Specific: EPA authorized the use of sulfentrazone on strawberries to control broadleaf weeds; October 21, 2002 to December 15, 2002. Contact: (Andrew Ertman)

Mississippi

Department of Agriculture and Commerce

Specific: EPA authorized the use of niclosamide in commercially operated, man-made levee containment ponds for catfish production to control ram's horn snail, an intermediate host to the yellow grub trematode; December 13, 2003 to December 12, 2004. Contact: (Barbara Madden)

Missouri

Department of Agriculture

Specific: EPA authorized the use of clethodim on tall fescue to suppress stem and seedhead formation in tall fescue pasture or hay to reduce toxin producing endophyte-fungus; November 1, 2002 to April 15, 2003. Contact: (Barbara Madden)

Nebraska

Department of Agriculture

Specific: EPA authorized the use of chlorine dioxide on stored potatoes to control late blight; October 6, 2002 to May 31, 2003. Contact: (Andrew Ertman)

New Mexico

Department of Agriculture

Specific: EPA authorized the use of propiconazole on grain sorghum and sorghum planted for seed production to control sorghum ergot (Claviceps africana); November 7, 2002 to September 30, 2003. Contact: (Libby Pemberton)

New York

Department of Environmental Conservation

Specific: EPA authorized the use of coumaphos in beehives to control varroa mites and small hive beetles; February 2, 2003 to February 1, 2004. Contact: (Barbara Madden)

North Carolina

Department of Agriculture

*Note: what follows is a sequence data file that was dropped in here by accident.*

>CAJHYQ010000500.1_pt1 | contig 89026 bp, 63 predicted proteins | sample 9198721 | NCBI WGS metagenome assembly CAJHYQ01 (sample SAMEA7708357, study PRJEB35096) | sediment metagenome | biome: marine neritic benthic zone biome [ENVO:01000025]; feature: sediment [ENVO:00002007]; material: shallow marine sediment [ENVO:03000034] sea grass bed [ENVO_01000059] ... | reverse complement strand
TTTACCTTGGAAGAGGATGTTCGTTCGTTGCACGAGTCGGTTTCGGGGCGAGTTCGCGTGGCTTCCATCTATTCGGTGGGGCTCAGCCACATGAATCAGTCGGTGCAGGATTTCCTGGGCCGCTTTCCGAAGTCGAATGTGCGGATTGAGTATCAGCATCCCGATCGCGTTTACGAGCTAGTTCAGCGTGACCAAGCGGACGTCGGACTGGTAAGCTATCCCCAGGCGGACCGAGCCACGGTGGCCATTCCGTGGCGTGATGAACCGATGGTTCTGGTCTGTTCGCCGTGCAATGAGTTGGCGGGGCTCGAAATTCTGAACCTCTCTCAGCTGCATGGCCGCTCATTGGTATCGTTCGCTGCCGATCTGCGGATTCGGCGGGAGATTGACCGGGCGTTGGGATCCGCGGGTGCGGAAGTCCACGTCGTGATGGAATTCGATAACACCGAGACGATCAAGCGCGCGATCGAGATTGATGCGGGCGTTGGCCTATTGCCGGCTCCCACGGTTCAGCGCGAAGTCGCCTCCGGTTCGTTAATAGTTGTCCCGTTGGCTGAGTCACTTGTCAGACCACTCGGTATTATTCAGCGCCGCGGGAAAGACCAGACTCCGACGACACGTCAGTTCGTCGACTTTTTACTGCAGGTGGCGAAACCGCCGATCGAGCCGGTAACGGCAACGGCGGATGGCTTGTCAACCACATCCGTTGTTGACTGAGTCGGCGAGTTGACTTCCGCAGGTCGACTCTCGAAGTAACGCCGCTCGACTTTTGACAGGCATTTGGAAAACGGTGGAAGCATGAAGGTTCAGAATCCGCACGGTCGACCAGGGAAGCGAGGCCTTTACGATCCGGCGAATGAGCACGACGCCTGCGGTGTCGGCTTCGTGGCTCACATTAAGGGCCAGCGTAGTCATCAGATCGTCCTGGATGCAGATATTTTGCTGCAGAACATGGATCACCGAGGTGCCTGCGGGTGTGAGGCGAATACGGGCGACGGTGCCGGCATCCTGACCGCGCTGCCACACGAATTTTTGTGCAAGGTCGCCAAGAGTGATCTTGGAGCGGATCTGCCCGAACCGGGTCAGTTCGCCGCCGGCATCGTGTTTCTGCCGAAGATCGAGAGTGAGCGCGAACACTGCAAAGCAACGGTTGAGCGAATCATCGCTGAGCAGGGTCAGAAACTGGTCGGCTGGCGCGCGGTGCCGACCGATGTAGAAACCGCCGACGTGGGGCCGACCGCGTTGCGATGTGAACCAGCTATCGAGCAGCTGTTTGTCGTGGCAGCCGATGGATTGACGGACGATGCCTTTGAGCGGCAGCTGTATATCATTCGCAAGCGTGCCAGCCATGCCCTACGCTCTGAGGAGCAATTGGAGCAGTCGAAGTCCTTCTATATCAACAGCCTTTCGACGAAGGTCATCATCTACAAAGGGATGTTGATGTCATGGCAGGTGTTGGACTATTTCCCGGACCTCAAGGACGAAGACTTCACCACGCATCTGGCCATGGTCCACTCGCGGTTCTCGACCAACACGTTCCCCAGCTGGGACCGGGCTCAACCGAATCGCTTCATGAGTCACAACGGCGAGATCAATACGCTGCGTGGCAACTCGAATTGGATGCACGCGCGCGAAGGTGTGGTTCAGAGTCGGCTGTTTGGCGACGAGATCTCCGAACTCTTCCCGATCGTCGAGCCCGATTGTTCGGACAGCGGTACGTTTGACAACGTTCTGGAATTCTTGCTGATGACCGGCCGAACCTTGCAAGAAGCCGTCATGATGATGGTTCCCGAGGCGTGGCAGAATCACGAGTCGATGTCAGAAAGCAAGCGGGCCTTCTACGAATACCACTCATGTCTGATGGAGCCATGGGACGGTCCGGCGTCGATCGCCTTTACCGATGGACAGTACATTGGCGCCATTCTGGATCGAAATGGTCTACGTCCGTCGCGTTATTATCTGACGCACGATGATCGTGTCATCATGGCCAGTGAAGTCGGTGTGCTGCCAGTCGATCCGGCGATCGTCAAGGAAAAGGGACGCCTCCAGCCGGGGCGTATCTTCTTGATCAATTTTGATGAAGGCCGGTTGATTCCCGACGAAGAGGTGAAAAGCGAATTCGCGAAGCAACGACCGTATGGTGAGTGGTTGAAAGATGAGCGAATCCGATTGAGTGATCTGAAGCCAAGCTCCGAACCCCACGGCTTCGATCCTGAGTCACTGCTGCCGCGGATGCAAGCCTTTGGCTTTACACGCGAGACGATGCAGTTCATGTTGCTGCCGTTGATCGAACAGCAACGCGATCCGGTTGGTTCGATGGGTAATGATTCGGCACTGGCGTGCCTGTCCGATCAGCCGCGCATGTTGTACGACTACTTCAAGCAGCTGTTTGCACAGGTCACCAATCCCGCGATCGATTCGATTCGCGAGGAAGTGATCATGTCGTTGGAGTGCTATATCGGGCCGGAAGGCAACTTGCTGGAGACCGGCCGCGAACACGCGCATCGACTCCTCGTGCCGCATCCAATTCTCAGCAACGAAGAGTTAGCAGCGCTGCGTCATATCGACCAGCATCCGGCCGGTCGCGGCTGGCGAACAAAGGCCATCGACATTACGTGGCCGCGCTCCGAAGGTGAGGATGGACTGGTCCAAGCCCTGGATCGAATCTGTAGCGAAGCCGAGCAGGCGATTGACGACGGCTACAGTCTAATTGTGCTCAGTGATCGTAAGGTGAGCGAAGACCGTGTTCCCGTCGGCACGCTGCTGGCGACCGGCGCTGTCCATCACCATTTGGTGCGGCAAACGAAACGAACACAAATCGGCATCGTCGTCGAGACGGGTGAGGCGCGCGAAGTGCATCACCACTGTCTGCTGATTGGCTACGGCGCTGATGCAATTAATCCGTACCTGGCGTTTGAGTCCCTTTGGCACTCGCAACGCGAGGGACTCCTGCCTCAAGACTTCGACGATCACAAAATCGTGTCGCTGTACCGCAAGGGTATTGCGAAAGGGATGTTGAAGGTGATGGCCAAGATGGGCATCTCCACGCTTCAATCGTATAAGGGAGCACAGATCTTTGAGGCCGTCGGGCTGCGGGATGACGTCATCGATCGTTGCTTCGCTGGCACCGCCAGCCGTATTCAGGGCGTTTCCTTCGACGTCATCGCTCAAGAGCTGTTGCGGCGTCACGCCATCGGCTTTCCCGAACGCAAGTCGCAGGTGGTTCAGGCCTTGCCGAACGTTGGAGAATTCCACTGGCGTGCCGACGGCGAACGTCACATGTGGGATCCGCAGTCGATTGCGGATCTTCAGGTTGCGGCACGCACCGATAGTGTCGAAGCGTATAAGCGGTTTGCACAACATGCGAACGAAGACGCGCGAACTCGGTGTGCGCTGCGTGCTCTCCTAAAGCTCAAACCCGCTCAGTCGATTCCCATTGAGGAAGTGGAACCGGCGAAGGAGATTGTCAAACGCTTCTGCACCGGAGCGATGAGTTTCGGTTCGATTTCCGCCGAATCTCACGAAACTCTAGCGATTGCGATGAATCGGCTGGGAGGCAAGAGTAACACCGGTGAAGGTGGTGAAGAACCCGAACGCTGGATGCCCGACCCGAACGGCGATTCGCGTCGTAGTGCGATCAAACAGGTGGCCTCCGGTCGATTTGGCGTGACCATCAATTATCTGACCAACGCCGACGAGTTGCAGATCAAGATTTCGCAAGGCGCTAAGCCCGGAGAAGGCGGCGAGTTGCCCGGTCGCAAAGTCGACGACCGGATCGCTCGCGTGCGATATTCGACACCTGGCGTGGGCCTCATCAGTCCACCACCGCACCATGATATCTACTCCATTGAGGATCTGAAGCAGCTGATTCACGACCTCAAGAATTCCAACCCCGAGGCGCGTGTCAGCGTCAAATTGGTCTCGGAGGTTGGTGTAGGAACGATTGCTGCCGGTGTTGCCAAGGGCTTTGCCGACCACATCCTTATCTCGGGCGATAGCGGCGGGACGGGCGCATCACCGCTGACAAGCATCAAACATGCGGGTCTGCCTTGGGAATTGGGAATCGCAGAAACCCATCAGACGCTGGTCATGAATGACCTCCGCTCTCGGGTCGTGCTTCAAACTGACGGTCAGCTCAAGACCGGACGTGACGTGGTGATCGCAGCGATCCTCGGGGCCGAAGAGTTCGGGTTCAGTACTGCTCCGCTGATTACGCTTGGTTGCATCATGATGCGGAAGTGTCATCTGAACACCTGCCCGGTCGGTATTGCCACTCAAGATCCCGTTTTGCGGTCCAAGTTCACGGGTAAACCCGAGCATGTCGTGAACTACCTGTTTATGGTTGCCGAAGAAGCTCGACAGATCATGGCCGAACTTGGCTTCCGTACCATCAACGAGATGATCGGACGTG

Specific: EPA authorized the use of flufenacet on wheat to control ryegrass; October 10, 2002 to December 31, 2002. Contact: (Barbara Madden)

North Dakota

Department of Agriculture

Specific: EPA authorized the use of chlorine dioxide on stored potatoes to control late blight; October 21, 2002 to August 31, 2003. Contact: (Andrew Ertman)Start Printed Page 8599

Oregon

Department of Agriculture

Specific: EPA authorized the use of flufenacet on wheat and triticale to control ryegrass; October 10, 2002 to June 30, 2003. Contact: (Barbara Madden)

Pennsylvania

Department of Agriculture

Specific: EPA authorized the use of thiophanate methyl on mushroom spawn to control green mold; December 5, 2002 to December 5, 2003. Contact: (Andrea Conrath)

South Carolina

Clemson University

Specific: EPA authorized the use of flufenacet on wheat to control annual ryegrass; November 20, 2002 to December 31, 2002. Contact: (Barbara Madden)

Texas

Department of Agriculture

Crisis: On October 10, 2002, for the use of azoxystrobin on broccoli, cabbage, cauliflower, and kohlrabi to control Alternaria Leafspot and Cercospera Leafspot. This program is expected to end on October 10, 2003. Contact: (Libby Pemberton)

Specific: EPA authorized the use of bifenthrin on citrus to control weevils; November 22, 2002 to November 22, 2003. Contact: (Andrea Conrath)

EPA authorized the use of azoxystrobin on broccoli, cabbage, cauliflower, and kohlrabi to control Alternaria Leafspot and Cercospera Leafspot; December 12, 2002 to October 10, 2003. Contact: (Libby Pemberton)

EPA authorized the use of propiconazole on grain sorghum to control sorghum ergot (Claviceps africana); December 14, 2002 to December 14, 2003. Contact: (Libby Pemberton)

Virginia

Department of Agriculture and Consumer Services